Valentine’s Day just became more meaningful as Romeo, who is believed to be the last of the vulnerable species of Sehuencas water frogs, finally found its mate and hopefully saved from the dreadful possibility of extinction. The search for his Juliet was a tough mission for wildlife conservationists, but it is a story worth sharing to the world.
A vulnerable species
Sehuencas water frog, also known as Telmatobius yuracare, was classified as vulnerable by the IUCN (International Union for Conservation of Nature) on its IUCN Red List of Threatened Species. This is due to the decreasing population trend of the said species.
Sehuencas water frog’s populace was once abundant in the bottom of rivers, small streams, and ponds located on elevated cloud forest or the Yungas Forest in Bolivia. However, researchers found and suspected numerous destructive factors that led this species to its current vulnerable state. It was the combined lethality of chytrid, which is a toxic amphibian pathogen, influx of trout population, loss of habitat, climate change, and pollution that thoroughly decreased the Sehuenca water frog’s numbers.
The vulnerable status and decline of the populace of Sehuencas water frogs alerted wildlife conservationists. It triggered them to create conservation measures to prevent Sehuencas water frogs from going to frog extinction.
Romeo was brought into captivity in 2008 by a team of biologists designated in Bolivia. He was to be a part of a conservation breeding programme that was created to thwart the impending risk of extinction of Sehuencas water frog. The said conservation programme was made possible with the diligent and joint efforts of Global Wildlife Conservation (GWC) and the Alcide d’Orbigny Natural History Museum.
For ten years, the expedition team created by GWC and Alcide d’Orbigny Natural History Museum struggled to search and uncover the possible areas where Sehuencas water frogs like Romeo might flourish. However, they were unable to find even a single Sehuencas water frog, may it be male or female.
It was later on believed that Romeo might just be the only survivor left of its kind. For frog species with a lifespan that lasts only up to fifteen years, Romeo’s time to find a mate and make a family is running out. News like this does not bode well for the future of the Sehuencas water frogs.
In 2018, GWC and the Bolivian Amphibian Initiative in partnership with a dating website, Match, created a campaign for Romeo to find his beau. The #Match4Romeo campaign aimed to raise $15,000, which is equivalent to £11,403. The team created a Match profile for Romeo, which includes a heart-melting bio and a cute video of him showing off his swimming moves. The campaign became a huge success as thirty-two countries gave hearty donations that amounted to $25,000, which is equivalent to £19,005.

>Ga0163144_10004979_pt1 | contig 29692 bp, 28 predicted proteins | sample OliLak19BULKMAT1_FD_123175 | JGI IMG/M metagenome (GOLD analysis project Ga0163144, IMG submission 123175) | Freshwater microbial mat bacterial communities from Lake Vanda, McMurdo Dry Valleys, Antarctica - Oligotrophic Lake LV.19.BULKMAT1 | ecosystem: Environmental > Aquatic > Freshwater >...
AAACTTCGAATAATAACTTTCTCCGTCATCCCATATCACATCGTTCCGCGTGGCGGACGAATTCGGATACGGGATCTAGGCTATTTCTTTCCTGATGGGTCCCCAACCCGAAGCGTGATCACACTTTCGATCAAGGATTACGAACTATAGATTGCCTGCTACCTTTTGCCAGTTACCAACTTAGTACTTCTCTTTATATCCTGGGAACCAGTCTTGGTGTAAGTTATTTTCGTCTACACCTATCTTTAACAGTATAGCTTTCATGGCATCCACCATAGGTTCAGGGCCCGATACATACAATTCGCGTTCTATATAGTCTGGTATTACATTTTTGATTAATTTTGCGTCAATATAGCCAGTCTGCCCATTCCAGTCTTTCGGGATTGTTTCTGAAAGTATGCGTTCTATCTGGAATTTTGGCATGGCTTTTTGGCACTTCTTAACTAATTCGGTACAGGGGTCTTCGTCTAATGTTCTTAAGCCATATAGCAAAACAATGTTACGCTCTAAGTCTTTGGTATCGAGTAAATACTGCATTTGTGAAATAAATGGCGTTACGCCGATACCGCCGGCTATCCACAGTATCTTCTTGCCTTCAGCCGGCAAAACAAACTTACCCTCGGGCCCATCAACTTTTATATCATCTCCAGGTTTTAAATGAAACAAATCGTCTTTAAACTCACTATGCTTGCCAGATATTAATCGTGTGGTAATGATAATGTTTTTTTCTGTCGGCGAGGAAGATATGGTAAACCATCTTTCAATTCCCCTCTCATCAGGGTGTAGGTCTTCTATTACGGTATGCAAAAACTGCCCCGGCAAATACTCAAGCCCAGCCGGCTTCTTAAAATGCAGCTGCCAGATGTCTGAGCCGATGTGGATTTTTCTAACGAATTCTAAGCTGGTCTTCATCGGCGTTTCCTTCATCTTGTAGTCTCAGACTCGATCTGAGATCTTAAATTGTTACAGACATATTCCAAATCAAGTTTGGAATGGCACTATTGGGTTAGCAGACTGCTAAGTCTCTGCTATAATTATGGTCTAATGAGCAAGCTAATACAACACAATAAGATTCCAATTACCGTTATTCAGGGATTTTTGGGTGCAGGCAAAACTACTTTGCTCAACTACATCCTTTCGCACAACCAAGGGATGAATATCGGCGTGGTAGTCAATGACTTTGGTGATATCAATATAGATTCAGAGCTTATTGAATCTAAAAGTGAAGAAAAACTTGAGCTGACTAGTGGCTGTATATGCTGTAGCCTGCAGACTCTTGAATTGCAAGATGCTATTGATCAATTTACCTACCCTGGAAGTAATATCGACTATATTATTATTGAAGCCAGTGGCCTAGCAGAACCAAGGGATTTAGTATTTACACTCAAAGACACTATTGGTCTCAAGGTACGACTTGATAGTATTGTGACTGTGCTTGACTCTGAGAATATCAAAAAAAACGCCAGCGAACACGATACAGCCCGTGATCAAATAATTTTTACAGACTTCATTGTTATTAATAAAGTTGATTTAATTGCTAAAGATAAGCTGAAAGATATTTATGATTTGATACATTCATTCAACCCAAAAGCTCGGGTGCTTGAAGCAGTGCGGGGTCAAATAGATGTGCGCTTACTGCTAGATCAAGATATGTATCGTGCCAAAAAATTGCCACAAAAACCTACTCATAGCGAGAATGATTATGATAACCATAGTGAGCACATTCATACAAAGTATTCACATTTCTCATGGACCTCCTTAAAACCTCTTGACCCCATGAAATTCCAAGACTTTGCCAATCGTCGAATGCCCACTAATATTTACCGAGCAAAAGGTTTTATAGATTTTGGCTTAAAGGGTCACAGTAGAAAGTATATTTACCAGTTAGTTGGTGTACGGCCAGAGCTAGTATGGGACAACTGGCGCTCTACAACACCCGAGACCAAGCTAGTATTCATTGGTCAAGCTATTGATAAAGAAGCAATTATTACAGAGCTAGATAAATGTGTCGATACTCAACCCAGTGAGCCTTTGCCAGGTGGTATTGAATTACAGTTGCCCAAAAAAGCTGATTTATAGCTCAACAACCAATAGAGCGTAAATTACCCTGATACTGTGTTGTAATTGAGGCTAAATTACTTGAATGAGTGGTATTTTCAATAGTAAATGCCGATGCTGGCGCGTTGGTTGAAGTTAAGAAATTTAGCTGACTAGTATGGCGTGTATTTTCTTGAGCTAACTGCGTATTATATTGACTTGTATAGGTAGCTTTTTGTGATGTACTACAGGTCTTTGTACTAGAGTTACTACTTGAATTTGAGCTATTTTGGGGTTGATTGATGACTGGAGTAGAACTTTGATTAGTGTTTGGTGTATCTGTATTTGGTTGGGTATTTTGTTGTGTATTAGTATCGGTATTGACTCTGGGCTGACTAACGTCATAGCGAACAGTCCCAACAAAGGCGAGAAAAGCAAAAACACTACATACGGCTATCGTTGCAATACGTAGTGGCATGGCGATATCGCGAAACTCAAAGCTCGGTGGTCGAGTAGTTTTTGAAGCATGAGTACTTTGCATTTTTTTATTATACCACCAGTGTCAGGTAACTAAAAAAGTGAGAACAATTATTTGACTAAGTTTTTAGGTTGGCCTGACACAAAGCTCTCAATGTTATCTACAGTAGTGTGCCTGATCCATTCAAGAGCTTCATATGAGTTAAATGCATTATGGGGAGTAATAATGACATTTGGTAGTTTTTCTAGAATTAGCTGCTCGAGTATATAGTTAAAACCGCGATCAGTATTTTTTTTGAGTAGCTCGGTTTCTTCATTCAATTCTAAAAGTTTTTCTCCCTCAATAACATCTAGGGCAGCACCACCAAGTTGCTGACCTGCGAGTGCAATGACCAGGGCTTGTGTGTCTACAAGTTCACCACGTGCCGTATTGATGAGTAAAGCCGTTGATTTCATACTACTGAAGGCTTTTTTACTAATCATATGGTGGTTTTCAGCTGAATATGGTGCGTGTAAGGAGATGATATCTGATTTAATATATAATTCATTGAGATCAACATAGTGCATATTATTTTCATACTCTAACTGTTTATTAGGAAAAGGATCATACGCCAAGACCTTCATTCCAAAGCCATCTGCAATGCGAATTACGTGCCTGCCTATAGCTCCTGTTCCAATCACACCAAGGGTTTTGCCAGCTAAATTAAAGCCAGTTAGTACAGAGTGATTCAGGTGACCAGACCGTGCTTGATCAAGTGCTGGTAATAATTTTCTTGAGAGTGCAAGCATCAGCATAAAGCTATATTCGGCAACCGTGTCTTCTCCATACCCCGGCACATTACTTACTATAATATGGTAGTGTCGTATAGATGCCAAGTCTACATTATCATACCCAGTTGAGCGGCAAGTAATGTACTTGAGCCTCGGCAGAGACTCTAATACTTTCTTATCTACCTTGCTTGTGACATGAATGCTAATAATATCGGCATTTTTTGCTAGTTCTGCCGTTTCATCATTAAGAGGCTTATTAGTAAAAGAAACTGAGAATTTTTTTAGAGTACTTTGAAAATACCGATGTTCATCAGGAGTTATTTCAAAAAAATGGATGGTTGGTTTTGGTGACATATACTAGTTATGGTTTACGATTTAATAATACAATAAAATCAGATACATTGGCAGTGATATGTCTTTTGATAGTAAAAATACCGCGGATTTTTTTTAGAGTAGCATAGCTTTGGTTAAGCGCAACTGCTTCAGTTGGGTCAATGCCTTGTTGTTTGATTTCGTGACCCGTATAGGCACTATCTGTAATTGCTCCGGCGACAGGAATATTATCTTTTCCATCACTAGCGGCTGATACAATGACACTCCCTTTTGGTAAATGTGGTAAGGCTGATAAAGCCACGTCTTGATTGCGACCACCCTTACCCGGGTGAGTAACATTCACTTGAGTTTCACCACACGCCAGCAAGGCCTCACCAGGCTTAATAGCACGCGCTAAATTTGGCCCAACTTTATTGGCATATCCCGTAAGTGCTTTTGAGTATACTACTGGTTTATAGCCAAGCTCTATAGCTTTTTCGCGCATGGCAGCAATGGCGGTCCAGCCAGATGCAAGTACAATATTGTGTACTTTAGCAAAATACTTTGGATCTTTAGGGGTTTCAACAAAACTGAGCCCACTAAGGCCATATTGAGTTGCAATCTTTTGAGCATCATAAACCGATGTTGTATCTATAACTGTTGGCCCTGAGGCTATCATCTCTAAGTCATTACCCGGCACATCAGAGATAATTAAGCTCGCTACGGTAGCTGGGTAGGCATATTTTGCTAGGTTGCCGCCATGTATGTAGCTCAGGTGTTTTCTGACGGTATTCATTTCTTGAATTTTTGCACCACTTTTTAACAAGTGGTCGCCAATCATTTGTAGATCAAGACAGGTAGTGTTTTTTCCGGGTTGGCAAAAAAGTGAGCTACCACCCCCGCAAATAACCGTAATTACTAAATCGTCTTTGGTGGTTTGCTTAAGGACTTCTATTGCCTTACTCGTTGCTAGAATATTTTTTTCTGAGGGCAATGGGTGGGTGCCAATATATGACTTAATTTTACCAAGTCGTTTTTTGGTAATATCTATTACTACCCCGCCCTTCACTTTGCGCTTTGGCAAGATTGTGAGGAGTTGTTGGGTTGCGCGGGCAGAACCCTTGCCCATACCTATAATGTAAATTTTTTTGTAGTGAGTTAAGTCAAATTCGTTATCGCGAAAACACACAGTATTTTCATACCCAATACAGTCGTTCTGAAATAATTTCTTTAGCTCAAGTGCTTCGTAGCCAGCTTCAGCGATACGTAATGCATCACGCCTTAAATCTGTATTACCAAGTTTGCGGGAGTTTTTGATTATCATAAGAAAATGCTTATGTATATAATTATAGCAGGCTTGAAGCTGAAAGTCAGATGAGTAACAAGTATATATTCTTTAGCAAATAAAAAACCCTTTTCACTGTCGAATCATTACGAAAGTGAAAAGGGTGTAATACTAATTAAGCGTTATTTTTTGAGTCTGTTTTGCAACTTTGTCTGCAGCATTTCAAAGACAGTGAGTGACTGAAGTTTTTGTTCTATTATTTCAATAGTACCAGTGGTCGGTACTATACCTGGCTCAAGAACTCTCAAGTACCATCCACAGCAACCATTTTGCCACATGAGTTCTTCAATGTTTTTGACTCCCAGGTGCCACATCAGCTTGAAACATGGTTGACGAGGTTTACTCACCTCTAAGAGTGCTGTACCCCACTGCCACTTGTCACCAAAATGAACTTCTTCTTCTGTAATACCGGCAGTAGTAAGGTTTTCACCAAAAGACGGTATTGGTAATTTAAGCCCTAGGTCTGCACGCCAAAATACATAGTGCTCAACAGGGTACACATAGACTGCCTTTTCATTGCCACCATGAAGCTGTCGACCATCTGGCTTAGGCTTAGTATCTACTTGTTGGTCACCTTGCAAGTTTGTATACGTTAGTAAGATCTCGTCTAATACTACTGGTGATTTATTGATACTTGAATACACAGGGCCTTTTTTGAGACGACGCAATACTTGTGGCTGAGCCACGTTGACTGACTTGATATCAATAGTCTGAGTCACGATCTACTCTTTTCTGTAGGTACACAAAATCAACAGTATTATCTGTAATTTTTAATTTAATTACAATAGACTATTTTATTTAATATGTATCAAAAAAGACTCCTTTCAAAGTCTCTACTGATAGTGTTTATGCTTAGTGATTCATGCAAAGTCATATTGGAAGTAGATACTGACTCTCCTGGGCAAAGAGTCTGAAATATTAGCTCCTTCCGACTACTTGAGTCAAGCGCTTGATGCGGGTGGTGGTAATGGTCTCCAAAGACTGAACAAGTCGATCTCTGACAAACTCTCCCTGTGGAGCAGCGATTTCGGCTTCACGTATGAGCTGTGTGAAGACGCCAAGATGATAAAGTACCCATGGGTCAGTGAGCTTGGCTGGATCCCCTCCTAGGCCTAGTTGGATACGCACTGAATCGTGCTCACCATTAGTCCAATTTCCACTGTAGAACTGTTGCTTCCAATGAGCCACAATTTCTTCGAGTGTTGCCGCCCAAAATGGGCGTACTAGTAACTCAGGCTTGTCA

The funds generated by the campaign will be used to buy equipment needed to undertake another expedition. Bolivian Amphibian Initiative aims to go through ten expeditions in the areas that were Sehuencas water frogs’ habitats and to find other similar locations where the species may likely thrive.
Searching for Juliet
The ten-year solitary life of Romeo has changed into a positive progress as GWC and the Museo de Historia Natural Alcide d’Orbigny’s excursion to a Bolivian forest yielded favourable results. The expedition team’s tedious task of enduring countless days of rugged terrain, rain, and humidity finally bore its fruits of hard labour.
In January, the expedition rediscovered the Sehuencas water frog in a stream, and there they found Juliet. However, their stroke of luck does not end there as they were able to rescue other four Sehuencas water frogs. Three frogs are males and the other is a juvenile female.
The newly rescued frogs went under quarantine. The expedition wanted to make sure that they are not afflicted with the chytrid disease that is known to be lethal to frogs. Teresa Camacho Badani, the museum’s chief of herpetology, joked that the whole team does not want Romeo to get sick on his very first date with Juliet.
The road that lies ahead
Now that the expedition was able to bring back a mate for Romeo, numerous challenges lie ahead. It entails gaining more knowledge about Sehuencas water frog’s reproduction to ensure a more successful rate of mating that would produce healthy offsprings in the future.
Additionally, the team also pointed out that there is still much to learn about Sehuencas water frogs in general, such as how many of them were left, what locations do they thrive, and what are the other threats they face that continue to put them in a spot of vulnerability.
Once the team uncovers the facts that will answer these questions, they will be able to give vulnerable species like Romeo’s a better chance at surviving imminent frog extinction. They would be able to cultivate strategies that will lessen the dangerous threats to Sehuencas water frogs’ habitat and ensure a long-term plan for the safety of Romeo and Juliet’s babies in the wild.
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